For $160-$800AUD you can buy an entry level mixing desk with a USB output that can be used for streaming, for decent (but not studio quality) recording, and live gigging if it can plug into a PA system. Importantly, most affordable mixers usually only send two outputs to your computer, regardless of the number of things you plug in - so you may get exactly the same digital result with a $600 mixer as you would with a $150 audio interface. However, a mixer does allow you to add audio effects, such as reverb, directly into your computer, so that you don’t need to use mixing software.
Popular and affordable mixers with USB output
- Behringer Xenyx Q802USB 8-Input Mic/Line Mixer w/ USB ($160ish) - will get the job done.
- Yamaha MG10XU 10-Input Stereo Mixer With USB and Effects ($300ish) - a solid long term investment for live gigging and digital uses.
Lights... cameras... streaming software!
The quality of inbuilt cameras in most devices is good enough for leading community music. Note that your phone’s camera facing outwards is better quality than the “selfie” camera.
Many people hook up a webcam to their computer, this allows more control of settings and can give you better camera angles (e.g. fingering on fretboard is much easier to follow when shot from above than below). If you have the appropriate cable and adaptor you can connect a DSLR camera. This will likely require downloading a driver and/or software to get the computer to recognise and use the camera (e.g. Camlink). A mirrorless DSLR gives the best quality result if you get the focus and lighting right, allowing you to stand out from the background. As noted in Hosting and Running Zoom Session page of this resource, light should be coming from above and behind the camera, should be diffused (i.e. not a single point source of light such as a naked globe) and the camera angle should be at or above your eye-line, not looking up your nose! A blank background (e.g. a curtain) allows you to stand out and be clearly visible to participants regardless of how small their screen is.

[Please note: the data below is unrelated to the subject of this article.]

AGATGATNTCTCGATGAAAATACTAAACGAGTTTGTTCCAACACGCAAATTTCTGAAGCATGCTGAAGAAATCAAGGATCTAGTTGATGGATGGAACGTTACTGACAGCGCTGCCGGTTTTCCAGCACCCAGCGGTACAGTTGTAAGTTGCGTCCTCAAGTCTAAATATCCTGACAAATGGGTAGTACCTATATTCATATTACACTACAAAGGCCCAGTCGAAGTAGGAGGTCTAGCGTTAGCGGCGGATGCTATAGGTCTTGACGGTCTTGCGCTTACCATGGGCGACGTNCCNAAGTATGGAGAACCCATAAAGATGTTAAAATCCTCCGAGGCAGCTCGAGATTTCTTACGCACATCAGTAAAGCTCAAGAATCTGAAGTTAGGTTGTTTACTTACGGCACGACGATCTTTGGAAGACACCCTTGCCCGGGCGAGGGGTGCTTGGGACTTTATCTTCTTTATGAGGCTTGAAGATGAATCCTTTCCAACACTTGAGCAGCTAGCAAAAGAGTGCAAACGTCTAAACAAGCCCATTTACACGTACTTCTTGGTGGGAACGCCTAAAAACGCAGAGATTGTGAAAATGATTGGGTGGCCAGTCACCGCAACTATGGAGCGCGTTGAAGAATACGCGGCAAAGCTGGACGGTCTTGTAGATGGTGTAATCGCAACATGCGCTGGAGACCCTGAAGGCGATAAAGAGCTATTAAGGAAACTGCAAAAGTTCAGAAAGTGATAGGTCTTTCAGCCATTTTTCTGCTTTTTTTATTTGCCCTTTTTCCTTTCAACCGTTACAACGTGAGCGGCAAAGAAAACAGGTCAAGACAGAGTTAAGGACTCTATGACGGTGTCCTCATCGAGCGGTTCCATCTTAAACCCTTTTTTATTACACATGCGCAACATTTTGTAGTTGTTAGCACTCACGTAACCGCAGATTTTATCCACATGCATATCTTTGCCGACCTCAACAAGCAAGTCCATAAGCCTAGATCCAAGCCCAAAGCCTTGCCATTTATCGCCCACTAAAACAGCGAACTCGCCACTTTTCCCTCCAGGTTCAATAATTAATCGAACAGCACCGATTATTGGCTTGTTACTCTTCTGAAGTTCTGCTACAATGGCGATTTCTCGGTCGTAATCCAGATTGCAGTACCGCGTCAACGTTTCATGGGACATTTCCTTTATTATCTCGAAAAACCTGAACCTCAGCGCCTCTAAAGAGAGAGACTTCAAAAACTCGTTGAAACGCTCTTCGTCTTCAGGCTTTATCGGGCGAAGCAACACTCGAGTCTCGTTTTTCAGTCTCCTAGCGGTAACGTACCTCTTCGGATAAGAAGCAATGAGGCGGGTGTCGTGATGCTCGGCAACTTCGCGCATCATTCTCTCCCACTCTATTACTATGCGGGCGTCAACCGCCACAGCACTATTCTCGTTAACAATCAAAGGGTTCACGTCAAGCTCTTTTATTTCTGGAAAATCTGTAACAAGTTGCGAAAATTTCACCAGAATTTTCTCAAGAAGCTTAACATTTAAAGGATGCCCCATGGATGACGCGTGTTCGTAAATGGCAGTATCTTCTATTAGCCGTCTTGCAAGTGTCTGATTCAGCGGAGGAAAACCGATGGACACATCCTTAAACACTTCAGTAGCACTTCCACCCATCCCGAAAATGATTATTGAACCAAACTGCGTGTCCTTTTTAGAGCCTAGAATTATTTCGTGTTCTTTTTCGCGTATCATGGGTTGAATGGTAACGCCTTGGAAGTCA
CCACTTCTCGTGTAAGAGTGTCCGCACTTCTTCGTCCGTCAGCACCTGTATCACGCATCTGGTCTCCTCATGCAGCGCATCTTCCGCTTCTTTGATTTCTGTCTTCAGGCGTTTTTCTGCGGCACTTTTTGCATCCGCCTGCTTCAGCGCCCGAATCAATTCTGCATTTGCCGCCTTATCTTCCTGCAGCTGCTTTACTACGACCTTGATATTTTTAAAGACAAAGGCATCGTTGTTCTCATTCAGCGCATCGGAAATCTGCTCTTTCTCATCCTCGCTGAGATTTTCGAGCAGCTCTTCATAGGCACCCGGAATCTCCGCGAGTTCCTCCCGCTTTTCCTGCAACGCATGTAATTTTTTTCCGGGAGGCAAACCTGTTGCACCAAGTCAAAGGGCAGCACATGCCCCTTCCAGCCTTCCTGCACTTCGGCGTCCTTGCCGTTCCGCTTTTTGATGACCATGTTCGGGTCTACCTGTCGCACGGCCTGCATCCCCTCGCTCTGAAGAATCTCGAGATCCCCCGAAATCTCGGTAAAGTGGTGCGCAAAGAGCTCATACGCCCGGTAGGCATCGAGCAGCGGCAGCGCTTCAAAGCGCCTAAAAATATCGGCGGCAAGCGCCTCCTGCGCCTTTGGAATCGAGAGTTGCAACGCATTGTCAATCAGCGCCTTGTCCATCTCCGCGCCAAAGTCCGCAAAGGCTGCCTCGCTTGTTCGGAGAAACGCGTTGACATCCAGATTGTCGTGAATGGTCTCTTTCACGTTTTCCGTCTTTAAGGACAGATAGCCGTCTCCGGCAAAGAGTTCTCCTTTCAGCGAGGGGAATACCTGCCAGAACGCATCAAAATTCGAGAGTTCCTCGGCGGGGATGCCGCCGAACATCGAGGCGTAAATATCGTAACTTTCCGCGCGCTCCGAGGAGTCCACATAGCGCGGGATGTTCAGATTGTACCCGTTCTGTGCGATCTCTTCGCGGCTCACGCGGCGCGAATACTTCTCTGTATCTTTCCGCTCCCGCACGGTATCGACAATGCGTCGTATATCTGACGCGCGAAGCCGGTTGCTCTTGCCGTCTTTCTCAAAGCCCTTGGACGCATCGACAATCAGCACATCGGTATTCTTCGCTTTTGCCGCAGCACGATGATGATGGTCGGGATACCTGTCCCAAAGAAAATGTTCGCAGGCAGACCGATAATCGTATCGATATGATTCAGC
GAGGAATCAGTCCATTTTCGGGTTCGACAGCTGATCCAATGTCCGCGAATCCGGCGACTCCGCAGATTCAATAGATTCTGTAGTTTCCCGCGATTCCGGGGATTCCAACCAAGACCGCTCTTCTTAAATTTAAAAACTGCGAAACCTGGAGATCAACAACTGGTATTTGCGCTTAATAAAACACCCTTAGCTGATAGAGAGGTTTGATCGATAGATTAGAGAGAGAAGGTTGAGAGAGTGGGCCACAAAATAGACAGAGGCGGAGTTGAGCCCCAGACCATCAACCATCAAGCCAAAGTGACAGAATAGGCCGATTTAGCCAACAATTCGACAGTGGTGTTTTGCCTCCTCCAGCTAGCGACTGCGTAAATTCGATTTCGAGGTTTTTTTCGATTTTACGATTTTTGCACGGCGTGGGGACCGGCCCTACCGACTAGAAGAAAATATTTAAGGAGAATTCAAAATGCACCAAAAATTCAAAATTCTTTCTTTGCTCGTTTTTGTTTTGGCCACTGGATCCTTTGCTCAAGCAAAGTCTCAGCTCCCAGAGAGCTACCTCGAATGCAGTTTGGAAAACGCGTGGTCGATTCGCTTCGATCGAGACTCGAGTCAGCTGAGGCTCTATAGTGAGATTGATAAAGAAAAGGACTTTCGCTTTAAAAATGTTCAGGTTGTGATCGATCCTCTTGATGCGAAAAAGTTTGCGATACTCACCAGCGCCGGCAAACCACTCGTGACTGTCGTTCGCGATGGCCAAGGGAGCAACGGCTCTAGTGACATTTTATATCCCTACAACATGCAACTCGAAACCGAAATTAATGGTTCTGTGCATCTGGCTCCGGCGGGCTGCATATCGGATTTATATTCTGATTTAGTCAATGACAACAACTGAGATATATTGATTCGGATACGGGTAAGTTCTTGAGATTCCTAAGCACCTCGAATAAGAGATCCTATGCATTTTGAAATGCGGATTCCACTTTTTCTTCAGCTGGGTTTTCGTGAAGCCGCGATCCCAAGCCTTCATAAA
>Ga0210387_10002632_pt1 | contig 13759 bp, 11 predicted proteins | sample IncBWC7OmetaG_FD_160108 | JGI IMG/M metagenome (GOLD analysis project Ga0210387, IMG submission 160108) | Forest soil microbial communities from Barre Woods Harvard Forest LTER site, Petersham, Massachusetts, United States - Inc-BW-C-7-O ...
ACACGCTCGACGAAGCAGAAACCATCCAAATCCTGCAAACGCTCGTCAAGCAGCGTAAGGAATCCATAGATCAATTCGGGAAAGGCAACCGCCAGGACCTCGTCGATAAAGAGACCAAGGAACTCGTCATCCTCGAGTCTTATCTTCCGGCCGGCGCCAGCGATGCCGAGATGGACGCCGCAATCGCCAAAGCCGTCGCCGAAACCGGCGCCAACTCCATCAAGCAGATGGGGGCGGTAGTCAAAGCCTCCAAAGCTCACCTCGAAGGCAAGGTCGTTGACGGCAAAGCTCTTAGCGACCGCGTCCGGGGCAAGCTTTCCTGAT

A significant improvement to video quality can be gained by using streaming software. The two most popular streaming programs are:
- Open Broadcasting Software (OBS): free, open-source and works well on most platforms, but does require some learning,
- Streamyard, cloud-based and relatively user friendly and good for collaborating with others.
Streaming software overcomes issues of low audio and video quality, e.g. the picture chopping in and out or being pixelated, by creating a delay between when your computer receives the video and sound input and when your signal streams out through your software (e.g. Facebook). This delay allows time for the computer to stabilise the data streaming out (think of it as smoothing the rough edges of the data stream). The software can be used to add effects (e.g. sound mixing) and overlays (e.g. text and images) and allows you to switch between sharing your screen and your camera, or use frames to show both at the same time.